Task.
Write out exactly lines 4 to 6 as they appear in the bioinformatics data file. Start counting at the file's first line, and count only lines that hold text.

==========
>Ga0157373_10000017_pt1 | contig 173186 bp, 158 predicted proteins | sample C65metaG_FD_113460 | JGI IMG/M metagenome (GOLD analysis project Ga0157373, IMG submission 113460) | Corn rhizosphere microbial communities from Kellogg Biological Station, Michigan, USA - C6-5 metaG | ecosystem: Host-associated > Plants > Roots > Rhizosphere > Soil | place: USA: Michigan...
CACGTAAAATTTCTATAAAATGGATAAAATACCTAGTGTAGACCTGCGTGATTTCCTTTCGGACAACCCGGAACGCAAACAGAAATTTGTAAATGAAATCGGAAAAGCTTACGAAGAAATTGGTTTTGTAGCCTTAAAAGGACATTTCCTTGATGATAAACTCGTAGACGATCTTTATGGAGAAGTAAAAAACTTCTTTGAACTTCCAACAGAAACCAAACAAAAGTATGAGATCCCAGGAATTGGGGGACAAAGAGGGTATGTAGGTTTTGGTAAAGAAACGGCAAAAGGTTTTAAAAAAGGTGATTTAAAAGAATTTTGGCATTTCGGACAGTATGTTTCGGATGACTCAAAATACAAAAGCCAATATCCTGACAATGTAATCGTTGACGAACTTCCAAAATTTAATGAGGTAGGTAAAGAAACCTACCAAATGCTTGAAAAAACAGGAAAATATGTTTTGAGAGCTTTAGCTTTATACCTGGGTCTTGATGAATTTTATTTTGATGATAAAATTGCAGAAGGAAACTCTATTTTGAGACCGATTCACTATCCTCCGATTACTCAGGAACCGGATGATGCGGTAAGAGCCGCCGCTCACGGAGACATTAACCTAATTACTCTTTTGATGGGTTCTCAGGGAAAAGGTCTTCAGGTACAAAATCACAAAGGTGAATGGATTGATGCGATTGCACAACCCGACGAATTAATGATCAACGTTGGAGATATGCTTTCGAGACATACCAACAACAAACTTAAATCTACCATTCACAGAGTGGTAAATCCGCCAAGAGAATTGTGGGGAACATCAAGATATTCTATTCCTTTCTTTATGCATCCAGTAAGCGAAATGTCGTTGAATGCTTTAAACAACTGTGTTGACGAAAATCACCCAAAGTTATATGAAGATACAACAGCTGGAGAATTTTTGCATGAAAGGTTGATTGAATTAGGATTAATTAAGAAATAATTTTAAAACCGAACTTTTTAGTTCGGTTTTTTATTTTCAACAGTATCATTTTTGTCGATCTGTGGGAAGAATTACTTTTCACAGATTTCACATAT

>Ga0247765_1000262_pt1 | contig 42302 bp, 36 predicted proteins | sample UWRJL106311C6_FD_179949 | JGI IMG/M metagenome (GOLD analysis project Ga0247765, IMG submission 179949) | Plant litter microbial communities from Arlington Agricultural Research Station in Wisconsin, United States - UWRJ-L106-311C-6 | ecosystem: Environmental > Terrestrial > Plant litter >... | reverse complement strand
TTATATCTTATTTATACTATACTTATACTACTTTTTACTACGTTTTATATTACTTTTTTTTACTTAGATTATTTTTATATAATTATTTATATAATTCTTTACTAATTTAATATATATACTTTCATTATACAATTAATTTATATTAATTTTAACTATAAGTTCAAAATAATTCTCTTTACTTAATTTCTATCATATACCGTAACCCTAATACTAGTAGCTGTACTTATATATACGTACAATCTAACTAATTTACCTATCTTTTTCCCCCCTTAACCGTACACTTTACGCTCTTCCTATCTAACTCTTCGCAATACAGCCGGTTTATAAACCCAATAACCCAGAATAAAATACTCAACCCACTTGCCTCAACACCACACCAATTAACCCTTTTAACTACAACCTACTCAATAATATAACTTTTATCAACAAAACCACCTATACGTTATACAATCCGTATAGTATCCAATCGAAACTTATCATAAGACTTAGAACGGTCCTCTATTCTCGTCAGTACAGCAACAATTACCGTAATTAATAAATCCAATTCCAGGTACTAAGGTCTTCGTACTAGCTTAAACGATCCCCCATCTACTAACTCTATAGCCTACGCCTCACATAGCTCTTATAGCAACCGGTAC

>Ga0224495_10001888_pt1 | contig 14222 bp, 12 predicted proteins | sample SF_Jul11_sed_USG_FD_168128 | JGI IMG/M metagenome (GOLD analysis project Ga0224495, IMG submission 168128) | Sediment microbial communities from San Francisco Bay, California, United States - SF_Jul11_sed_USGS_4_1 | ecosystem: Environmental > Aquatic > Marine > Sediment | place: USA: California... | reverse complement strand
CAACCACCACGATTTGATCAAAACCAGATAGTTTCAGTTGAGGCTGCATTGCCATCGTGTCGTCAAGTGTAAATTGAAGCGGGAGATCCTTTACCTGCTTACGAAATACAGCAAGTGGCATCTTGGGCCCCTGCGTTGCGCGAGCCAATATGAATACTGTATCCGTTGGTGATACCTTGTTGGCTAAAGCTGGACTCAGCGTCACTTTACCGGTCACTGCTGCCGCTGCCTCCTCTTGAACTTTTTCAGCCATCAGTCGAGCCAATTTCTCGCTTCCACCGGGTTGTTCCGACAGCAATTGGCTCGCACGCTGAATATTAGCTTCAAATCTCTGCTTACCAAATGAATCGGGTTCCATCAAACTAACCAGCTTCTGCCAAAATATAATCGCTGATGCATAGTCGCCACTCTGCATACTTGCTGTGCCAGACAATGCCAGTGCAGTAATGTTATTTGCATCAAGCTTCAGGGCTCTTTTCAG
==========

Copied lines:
TTATATCTTATTTATACTATACTTATACTACTTTTTACTACGTTTTATATTACTTTTTTTTACTTAGATTATTTTTATATAATTATTTATATAATTCTTTACTAATTTAATATATATACTTTCATTATACAATTAATTTATATTAATTTTAACTATAAGTTCAAAATAATTCTCTTTACTTAATTTCTATCATATACCGTAACCCTAATACTAGTAGCTGTACTTATATATACGTACAATCTAACTAATTTACCTATCTTTTTCCCCCCTTAACCGTACACTTTACGCTCTTCCTATCTAACTCTTCGCAATACAGCCGGTTTATAAACCCAATAACCCAGAATAAAATACTCAACCCACTTGCCTCAACACCACACCAATTAACCCTTTTAACTACAACCTACTCAATAATATAACTTTTATCAACAAAACCACCTATACGTTATACAATCCGTATAGTATCCAATCGAAACTTATCATAAGACTTAGAACGGTCCTCTATTCTCGTCAGTACAGCAACAATTACCGTAATTAATAAATCCAATTCCAGGTACTAAGGTCTTCGTACTAGCTTAAACGATCCCCCATCTACTAACTCTATAGCCTACGCCTCACATAGCTCTTATAGCAACCGGTAC

>Ga0224495_10001888_pt1 | contig 14222 bp, 12 predicted proteins | sample SF_Jul11_sed_USG_FD_168128 | JGI IMG/M metagenome (GOLD analysis project Ga0224495, IMG submission 168128) | Sediment microbial communities from San Francisco Bay, California, United States - SF_Jul11_sed_USGS_4_1 | ecosystem: Environmental > Aquatic > Marine > Sediment | place: USA: California... | reverse complement strand
CAACCACCACGATTTGATCAAAACCAGATAGTTTCAGTTGAGGCTGCATTGCCATCGTGTCGTCAAGTGTAAATTGAAGCGGGAGATCCTTTACCTGCTTACGAAATACAGCAAGTGGCATCTTGGGCCCCTGCGTTGCGCGAGCCAATATGAATACTGTATCCGTTGGTGATACCTTGTTGGCTAAAGCTGGACTCAGCGTCACTTTACCGGTCACTGCTGCCGCTGCCTCCTCTTGAACTTTTTCAGCCATCAGTCGAGCCAATTTCTCGCTTCCACCGGGTTGTTCCGACAGCAATTGGCTCGCACGCTGAATATTAGCTTCAAATCTCTGCTTACCAAATGAATCGGGTTCCATCAAACTAACCAGCTTCTGCCAAAATATAATCGCTGATGCATAGTCGCCACTCTGCATACTTGCTGTGCCAGACAATGCCAGTGCAGTAATGTTATTTGCATCAAGCTTCAGGGCTCTTTTCAG